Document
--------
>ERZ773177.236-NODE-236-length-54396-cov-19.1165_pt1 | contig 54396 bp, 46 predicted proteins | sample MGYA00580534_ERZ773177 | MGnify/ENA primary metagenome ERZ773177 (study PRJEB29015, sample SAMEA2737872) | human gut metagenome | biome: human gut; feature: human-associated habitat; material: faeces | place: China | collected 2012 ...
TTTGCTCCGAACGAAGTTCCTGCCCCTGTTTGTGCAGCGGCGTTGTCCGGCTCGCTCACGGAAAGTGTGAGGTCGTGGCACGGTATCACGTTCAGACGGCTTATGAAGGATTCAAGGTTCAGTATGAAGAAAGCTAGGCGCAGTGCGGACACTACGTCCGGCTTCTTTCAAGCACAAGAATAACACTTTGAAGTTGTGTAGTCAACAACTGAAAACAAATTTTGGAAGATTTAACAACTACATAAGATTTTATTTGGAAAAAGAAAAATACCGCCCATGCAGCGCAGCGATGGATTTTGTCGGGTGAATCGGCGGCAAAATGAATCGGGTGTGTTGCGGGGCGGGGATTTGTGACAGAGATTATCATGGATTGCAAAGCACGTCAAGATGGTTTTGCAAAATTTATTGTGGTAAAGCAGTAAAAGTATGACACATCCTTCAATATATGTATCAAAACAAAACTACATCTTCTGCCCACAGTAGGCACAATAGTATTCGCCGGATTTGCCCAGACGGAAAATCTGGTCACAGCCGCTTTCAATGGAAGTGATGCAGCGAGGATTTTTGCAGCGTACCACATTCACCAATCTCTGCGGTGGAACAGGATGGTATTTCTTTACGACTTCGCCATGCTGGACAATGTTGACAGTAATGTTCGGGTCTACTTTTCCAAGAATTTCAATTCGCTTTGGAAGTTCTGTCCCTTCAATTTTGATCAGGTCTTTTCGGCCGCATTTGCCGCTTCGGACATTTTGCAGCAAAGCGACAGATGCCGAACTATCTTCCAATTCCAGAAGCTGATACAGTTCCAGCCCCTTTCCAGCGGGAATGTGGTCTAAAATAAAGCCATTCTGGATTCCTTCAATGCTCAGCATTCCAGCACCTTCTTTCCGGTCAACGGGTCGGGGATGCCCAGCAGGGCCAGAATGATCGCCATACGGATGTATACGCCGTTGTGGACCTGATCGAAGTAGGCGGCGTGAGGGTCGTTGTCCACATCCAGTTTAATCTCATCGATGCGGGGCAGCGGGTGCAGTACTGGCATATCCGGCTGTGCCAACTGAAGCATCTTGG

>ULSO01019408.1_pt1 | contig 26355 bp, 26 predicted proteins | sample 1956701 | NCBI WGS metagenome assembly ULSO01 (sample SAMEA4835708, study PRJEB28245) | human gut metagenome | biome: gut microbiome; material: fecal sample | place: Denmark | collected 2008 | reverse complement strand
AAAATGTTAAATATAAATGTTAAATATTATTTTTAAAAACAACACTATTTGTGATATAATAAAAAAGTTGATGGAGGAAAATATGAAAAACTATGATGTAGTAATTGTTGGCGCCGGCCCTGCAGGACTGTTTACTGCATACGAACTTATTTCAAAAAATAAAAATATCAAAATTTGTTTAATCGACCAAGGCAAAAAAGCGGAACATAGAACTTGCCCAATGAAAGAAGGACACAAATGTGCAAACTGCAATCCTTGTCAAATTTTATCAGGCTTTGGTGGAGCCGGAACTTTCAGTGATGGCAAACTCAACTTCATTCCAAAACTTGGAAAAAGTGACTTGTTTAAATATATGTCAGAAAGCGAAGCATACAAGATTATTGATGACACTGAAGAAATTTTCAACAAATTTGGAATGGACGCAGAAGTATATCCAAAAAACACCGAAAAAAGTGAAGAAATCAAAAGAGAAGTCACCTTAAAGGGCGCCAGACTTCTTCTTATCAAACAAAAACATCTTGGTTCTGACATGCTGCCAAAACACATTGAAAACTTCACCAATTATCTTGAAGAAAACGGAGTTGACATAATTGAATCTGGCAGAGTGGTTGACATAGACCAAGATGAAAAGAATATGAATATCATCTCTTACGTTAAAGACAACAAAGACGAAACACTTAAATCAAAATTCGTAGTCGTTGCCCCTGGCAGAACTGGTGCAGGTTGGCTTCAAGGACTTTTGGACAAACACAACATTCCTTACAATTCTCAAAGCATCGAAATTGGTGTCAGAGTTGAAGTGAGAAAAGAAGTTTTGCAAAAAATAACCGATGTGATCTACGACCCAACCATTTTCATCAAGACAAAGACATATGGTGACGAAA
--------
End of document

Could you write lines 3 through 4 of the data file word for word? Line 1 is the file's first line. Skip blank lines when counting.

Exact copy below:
>ULSO01019408.1_pt1 | contig 26355 bp, 26 predicted proteins | sample 1956701 | NCBI WGS metagenome assembly ULSO01 (sample SAMEA4835708, study PRJEB28245) | human gut metagenome | biome: gut microbiome; material: fecal sample | place: Denmark | collected 2008 | reverse complement strand
AAAATGTTAAATATAAATGTTAAATATTATTTTTAAAAACAACACTATTTGTGATATAATAAAAAAGTTGATGGAGGAAAATATGAAAAACTATGATGTAGTAATTGTTGGCGCCGGCCCTGCAGGACTGTTTACTGCATACGAACTTATTTCAAAAAATAAAAATATCAAAATTTGTTTAATCGACCAAGGCAAAAAAGCGGAACATAGAACTTGCCCAATGAAAGAAGGACACAAATGTGCAAACTGCAATCCTTGTCAAATTTTATCAGGCTTTGGTGGAGCCGGAACTTTCAGTGATGGCAAACTCAACTTCATTCCAAAACTTGGAAAAAGTGACTTGTTTAAATATATGTCAGAAAGCGAAGCATACAAGATTATTGATGACACTGAAGAAATTTTCAACAAATTTGGAATGGACGCAGAAGTATATCCAAAAAACACCGAAAAAAGTGAAGAAATCAAAAGAGAAGTCACCTTAAAGGGCGCCAGACTTCTTCTTATCAAACAAAAACATCTTGGTTCTGACATGCTGCCAAAACACATTGAAAACTTCACCAATTATCTTGAAGAAAACGGAGTTGACATAATTGAATCTGGCAGAGTGGTTGACATAGACCAAGATGAAAAGAATATGAATATCATCTCTTACGTTAAAGACAACAAAGACGAAACACTTAAATCAAAATTCGTAGTCGTTGCCCCTGGCAGAACTGGTGCAGGTTGGCTTCAAGGACTTTTGGACAAACACAACATTCCTTACAATTCTCAAAGCATCGAAATTGGTGTCAGAGTTGAAGTGAGAAAAGAAGTTTTGCAAAAAATAACCGATGTGATCTACGACCCAACCATTTTCATCAAGACAAAGACATATGGTGACGAAA